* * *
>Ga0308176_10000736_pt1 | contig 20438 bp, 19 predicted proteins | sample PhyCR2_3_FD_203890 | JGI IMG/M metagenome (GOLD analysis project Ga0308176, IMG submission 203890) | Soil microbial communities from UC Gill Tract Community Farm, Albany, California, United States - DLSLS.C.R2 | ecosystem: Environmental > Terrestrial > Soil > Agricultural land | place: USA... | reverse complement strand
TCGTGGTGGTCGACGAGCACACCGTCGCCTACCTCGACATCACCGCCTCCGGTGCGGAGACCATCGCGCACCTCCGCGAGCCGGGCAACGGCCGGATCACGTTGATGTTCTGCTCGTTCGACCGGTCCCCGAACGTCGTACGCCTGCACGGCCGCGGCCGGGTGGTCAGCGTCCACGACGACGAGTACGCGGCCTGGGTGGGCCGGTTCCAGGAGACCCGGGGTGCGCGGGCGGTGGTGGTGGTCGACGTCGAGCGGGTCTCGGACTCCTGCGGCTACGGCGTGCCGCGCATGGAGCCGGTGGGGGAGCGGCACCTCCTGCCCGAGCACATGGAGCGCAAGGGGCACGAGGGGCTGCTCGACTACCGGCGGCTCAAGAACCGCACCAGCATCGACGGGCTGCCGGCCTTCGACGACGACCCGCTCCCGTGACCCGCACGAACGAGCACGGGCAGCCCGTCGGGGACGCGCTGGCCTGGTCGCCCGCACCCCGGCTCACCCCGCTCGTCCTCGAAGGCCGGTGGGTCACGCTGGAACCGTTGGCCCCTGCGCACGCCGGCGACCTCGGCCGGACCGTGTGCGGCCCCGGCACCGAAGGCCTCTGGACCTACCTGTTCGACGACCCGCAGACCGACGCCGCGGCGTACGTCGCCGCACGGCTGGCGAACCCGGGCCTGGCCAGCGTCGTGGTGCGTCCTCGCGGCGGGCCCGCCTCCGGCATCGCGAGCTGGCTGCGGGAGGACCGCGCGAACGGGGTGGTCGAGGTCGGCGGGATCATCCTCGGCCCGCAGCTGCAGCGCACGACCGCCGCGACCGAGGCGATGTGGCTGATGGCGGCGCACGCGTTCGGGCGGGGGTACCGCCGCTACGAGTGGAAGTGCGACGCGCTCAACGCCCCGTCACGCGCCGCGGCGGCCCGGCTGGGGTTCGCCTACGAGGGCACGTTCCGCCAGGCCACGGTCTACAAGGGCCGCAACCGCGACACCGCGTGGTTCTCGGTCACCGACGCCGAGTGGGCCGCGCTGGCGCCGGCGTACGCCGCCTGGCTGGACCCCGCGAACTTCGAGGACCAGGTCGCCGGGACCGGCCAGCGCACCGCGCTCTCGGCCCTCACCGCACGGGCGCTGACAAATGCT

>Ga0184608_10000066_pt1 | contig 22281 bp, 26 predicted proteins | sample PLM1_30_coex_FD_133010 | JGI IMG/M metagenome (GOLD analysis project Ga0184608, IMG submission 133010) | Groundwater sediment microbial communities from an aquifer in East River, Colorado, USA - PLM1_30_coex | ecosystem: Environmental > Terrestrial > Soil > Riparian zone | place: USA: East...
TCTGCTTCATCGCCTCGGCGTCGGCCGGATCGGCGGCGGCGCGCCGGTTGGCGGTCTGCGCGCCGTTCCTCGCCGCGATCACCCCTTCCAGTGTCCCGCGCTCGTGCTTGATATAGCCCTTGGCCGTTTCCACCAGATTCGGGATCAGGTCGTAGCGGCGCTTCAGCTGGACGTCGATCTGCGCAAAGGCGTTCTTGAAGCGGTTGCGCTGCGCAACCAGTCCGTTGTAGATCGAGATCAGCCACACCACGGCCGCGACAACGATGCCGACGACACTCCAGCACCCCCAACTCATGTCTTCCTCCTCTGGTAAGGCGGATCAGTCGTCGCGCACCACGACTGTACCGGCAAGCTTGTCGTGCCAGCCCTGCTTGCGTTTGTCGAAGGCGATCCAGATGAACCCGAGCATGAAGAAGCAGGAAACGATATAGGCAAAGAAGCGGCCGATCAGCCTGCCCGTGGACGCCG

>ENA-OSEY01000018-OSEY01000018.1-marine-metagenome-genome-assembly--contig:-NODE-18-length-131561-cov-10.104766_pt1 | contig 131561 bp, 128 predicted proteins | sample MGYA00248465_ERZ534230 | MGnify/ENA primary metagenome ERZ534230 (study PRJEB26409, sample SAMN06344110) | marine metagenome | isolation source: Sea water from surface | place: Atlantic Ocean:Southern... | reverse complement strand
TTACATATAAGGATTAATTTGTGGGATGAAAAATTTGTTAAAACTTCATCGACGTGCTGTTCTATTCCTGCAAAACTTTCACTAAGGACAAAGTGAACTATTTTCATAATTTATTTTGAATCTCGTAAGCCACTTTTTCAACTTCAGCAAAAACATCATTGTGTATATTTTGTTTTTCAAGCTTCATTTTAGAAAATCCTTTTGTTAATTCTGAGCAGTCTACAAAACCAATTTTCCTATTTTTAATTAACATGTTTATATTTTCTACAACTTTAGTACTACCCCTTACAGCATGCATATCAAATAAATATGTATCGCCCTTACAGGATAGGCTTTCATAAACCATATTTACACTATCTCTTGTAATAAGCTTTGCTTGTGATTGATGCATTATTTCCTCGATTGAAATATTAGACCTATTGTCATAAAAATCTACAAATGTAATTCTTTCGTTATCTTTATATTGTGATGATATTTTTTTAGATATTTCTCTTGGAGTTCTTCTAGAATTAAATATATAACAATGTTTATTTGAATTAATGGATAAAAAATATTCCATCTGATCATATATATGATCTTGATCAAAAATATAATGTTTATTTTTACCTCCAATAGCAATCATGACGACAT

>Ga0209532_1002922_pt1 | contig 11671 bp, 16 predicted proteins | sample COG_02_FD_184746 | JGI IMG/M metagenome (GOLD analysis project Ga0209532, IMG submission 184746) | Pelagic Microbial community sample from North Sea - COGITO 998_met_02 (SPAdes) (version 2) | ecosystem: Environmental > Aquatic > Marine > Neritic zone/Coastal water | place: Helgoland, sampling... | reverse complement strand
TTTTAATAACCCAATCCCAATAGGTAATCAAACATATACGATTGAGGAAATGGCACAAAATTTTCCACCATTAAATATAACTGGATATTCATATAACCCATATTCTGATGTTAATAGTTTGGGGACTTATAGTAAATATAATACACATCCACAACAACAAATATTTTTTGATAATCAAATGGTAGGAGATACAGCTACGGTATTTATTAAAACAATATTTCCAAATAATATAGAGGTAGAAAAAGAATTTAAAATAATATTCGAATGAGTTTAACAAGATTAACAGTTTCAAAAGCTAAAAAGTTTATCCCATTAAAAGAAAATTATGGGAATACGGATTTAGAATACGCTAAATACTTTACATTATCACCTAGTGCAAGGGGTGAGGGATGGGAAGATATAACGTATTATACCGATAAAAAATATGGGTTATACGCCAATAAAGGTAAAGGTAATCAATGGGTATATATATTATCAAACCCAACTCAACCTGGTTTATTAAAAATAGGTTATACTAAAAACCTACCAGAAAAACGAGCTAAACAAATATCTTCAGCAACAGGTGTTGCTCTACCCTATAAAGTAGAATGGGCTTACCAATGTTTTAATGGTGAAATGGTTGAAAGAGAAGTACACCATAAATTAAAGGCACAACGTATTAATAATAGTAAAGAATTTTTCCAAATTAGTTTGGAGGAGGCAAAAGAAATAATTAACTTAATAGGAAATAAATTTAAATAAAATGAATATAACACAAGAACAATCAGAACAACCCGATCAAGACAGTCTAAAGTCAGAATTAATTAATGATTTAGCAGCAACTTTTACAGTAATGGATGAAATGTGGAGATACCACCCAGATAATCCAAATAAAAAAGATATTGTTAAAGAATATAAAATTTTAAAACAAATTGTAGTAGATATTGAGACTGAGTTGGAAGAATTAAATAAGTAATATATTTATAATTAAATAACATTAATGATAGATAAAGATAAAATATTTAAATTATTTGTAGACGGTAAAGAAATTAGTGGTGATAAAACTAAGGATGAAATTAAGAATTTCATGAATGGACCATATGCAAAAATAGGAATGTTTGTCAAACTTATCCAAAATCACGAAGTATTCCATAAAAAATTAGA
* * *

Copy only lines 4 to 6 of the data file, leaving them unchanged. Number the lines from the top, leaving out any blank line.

TCTGCTTCATCGCCTCGGCGTCGGCCGGATCGGCGGCGGCGCGCCGGTTGGCGGTCTGCGCGCCGTTCCTCGCCGCGATCACCCCTTCCAGTGTCCCGCGCTCGTGCTTGATATAGCCCTTGGCCGTTTCCACCAGATTCGGGATCAGGTCGTAGCGGCGCTTCAGCTGGACGTCGATCTGCGCAAAGGCGTTCTTGAAGCGGTTGCGCTGCGCAACCAGTCCGTTGTAGATCGAGATCAGCCACACCACGGCCGCGACAACGATGCCGACGACACTCCAGCACCCCCAACTCATGTCTTCCTCCTCTGGTAAGGCGGATCAGTCGTCGCGCACCACGACTGTACCGGCAAGCTTGTCGTGCCAGCCCTGCTTGCGTTTGTCGAAGGCGATCCAGATGAACCCGAGCATGAAGAAGCAGGAAACGATATAGGCAAAGAAGCGGCCGATCAGCCTGCCCGTGGACGCCG

>ENA-OSEY01000018-OSEY01000018.1-marine-metagenome-genome-assembly--contig:-NODE-18-length-131561-cov-10.104766_pt1 | contig 131561 bp, 128 predicted proteins | sample MGYA00248465_ERZ534230 | MGnify/ENA primary metagenome ERZ534230 (study PRJEB26409, sample SAMN06344110) | marine metagenome | isolation source: Sea water from surface | place: Atlantic Ocean:Southern... | reverse complement strand
TTACATATAAGGATTAATTTGTGGGATGAAAAATTTGTTAAAACTTCATCGACGTGCTGTTCTATTCCTGCAAAACTTTCACTAAGGACAAAGTGAACTATTTTCATAATTTATTTTGAATCTCGTAAGCCACTTTTTCAACTTCAGCAAAAACATCATTGTGTATATTTTGTTTTTCAAGCTTCATTTTAGAAAATCCTTTTGTTAATTCTGAGCAGTCTACAAAACCAATTTTCCTATTTTTAATTAACATGTTTATATTTTCTACAACTTTAGTACTACCCCTTACAGCATGCATATCAAATAAATATGTATCGCCCTTACAGGATAGGCTTTCATAAACCATATTTACACTATCTCTTGTAATAAGCTTTGCTTGTGATTGATGCATTATTTCCTCGATTGAAATATTAGACCTATTGTCATAAAAATCTACAAATGTAATTCTTTCGTTATCTTTATATTGTGATGATATTTTTTTAGATATTTCTCTTGGAGTTCTTCTAGAATTAAATATATAACAATGTTTATTTGAATTAATGGATAAAAAATATTCCATCTGATCATATATATGATCTTGATCAAAAATATAATGTTTATTTTTACCTCCAATAGCAATCATGACGACAT